There are so many great technical drawings in The Blueprints, it’s impossible to pick favorites. Some of the highlights, though, include: the famous starships, including the Falcon, X-wings, and TIE Fighters; the droids, especially R2-D2 and C-3PO; the interior floorplans of locations like the Tatooine moisture farm and cantina and the Death Stars; and maps of exterior locations such as Yoda’s enclave on Dagobah and the shield generator bunker on the Endor moon. A real treat is the very first technical drawing for Star Wars, a moisture vaporator drawn on November 26, 1975, by Peter Childs (p36). Other fun elements include discussions of how technical drawings enabled the crew to film some of the dusty Mos Eisley alleys in England instead of Tunisia (p50), and the designers discussing the different drawing styles between American and British draftsmen (p63).
About eighty percent of The Blueprints is dedicated to the original trilogy, but the section on the prequel trilogy certainly has its share of insights. Rinzler starts off by rebutting the conventional wisdom that the prequels were all CGI, noting that, among other things, the production team included a carpentry shop the size of a football field (p272). Even Episode III, with the most CGI of the prequels and filmed digitally, still had an entire room of the production devoted to blueprints, many of which were drawn using CAD (computer-aided drafting) rather than by hand (p319). We learn that the technical drawings of Theed in The Phantom Menace were drawn in June 1997, and the sets were built to twenty or twenty-five feet in height, with the rest above that filled in with CGI. Nine of the Podracers were also built full-scale from the technical drawings. Similarly, the technical drawings enabled the Episode I crew to film the exterior of the Tatooine buildings on location in Tunisia, while the building interiors were filmed on sets in England. Rinzler also reveals that the production designers for Revenge of the Sith were forced to recreate new blueprints for the floorplan of the Organa family diplomatic vessel because the originals from the first movie could not be found – until Rinzler managed to locate them deep in the Lucasfilm Archives while researching The Blueprints, which reveals both sets of drawings for the first time (p330).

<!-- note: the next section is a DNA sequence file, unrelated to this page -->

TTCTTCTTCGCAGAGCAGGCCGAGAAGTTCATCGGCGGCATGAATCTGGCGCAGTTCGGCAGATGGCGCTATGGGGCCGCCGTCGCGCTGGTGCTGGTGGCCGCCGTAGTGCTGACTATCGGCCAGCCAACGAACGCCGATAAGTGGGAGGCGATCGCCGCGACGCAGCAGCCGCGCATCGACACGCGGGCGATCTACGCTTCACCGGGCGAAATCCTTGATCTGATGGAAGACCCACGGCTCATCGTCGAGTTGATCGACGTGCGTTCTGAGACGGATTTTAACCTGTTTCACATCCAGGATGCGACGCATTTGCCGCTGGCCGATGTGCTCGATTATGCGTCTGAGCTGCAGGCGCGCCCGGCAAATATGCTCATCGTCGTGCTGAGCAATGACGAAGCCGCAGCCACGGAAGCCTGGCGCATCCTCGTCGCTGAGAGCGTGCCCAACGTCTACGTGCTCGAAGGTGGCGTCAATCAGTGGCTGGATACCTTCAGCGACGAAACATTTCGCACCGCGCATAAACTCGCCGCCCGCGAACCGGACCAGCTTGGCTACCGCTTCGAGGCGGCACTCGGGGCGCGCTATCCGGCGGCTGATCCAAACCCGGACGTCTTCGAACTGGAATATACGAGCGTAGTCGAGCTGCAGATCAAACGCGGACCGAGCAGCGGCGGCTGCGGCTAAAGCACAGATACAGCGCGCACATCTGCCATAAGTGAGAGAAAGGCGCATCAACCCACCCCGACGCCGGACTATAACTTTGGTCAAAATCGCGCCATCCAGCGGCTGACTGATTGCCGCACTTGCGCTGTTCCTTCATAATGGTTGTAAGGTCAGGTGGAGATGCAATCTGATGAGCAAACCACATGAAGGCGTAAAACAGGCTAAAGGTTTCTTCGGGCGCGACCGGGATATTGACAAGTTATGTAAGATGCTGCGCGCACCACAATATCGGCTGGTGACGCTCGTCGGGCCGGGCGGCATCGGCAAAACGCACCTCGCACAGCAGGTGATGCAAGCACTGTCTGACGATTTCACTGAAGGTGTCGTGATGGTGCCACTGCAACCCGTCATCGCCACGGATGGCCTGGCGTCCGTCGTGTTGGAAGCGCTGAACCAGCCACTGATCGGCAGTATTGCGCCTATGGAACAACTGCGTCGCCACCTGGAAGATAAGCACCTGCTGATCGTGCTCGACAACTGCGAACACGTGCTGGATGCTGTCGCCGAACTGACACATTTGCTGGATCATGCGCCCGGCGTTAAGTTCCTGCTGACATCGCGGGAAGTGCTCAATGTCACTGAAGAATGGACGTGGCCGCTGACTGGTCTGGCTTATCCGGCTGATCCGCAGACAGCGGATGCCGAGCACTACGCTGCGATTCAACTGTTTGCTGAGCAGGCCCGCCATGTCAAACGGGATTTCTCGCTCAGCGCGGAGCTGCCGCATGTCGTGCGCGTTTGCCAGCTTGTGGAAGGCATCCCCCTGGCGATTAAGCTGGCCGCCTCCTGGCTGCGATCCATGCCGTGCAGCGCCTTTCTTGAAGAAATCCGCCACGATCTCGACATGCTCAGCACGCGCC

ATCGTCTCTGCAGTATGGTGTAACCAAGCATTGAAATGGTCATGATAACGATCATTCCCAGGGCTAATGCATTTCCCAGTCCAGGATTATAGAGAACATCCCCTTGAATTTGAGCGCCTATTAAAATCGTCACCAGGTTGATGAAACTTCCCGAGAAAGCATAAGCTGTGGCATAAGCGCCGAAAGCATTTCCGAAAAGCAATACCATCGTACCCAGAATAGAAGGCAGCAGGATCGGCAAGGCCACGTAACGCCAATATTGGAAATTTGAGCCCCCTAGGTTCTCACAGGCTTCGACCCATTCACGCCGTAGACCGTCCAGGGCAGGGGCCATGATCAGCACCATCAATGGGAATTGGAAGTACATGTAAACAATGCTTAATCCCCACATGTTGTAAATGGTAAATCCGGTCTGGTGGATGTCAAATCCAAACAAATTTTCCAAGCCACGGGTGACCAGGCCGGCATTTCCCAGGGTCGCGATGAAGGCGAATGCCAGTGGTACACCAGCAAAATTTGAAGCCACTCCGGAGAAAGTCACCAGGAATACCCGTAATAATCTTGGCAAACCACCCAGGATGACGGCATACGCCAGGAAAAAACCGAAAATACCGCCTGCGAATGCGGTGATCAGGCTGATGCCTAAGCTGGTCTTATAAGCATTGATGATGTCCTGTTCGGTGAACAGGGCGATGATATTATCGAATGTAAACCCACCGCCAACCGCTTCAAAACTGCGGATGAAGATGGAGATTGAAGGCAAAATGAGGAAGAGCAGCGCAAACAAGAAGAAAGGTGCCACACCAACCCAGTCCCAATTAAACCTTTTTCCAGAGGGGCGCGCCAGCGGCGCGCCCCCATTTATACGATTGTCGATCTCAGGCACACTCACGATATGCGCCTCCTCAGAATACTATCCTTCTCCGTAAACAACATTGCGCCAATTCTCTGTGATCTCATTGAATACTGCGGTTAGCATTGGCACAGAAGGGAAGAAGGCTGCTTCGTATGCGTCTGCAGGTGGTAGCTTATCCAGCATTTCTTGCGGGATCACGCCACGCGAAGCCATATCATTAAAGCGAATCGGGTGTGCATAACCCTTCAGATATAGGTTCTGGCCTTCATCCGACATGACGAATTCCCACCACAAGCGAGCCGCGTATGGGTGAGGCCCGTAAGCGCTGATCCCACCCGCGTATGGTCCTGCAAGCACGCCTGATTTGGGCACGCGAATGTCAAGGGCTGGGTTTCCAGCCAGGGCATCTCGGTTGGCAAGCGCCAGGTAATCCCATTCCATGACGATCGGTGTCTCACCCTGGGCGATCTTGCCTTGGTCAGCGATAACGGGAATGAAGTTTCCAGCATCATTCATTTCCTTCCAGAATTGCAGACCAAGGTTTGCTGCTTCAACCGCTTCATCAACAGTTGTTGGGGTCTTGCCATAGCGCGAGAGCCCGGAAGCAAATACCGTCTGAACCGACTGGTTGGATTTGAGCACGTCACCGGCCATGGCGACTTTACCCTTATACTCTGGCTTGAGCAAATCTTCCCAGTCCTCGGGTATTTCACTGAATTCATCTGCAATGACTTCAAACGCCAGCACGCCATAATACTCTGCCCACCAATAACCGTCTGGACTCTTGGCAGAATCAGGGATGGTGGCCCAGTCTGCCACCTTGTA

Printed by Epic Ink in an exclusive, limited-edition run of 5000 copies, The Blueprints features high production values well worth the price. The paper is thick and heavy, and the binding is carefully woven to hold the weight of the pages. The images are crisp and clear, even the oldest of the drawings. The Blueprints is an astounding book, and will be a pleasure to read and study for years to come.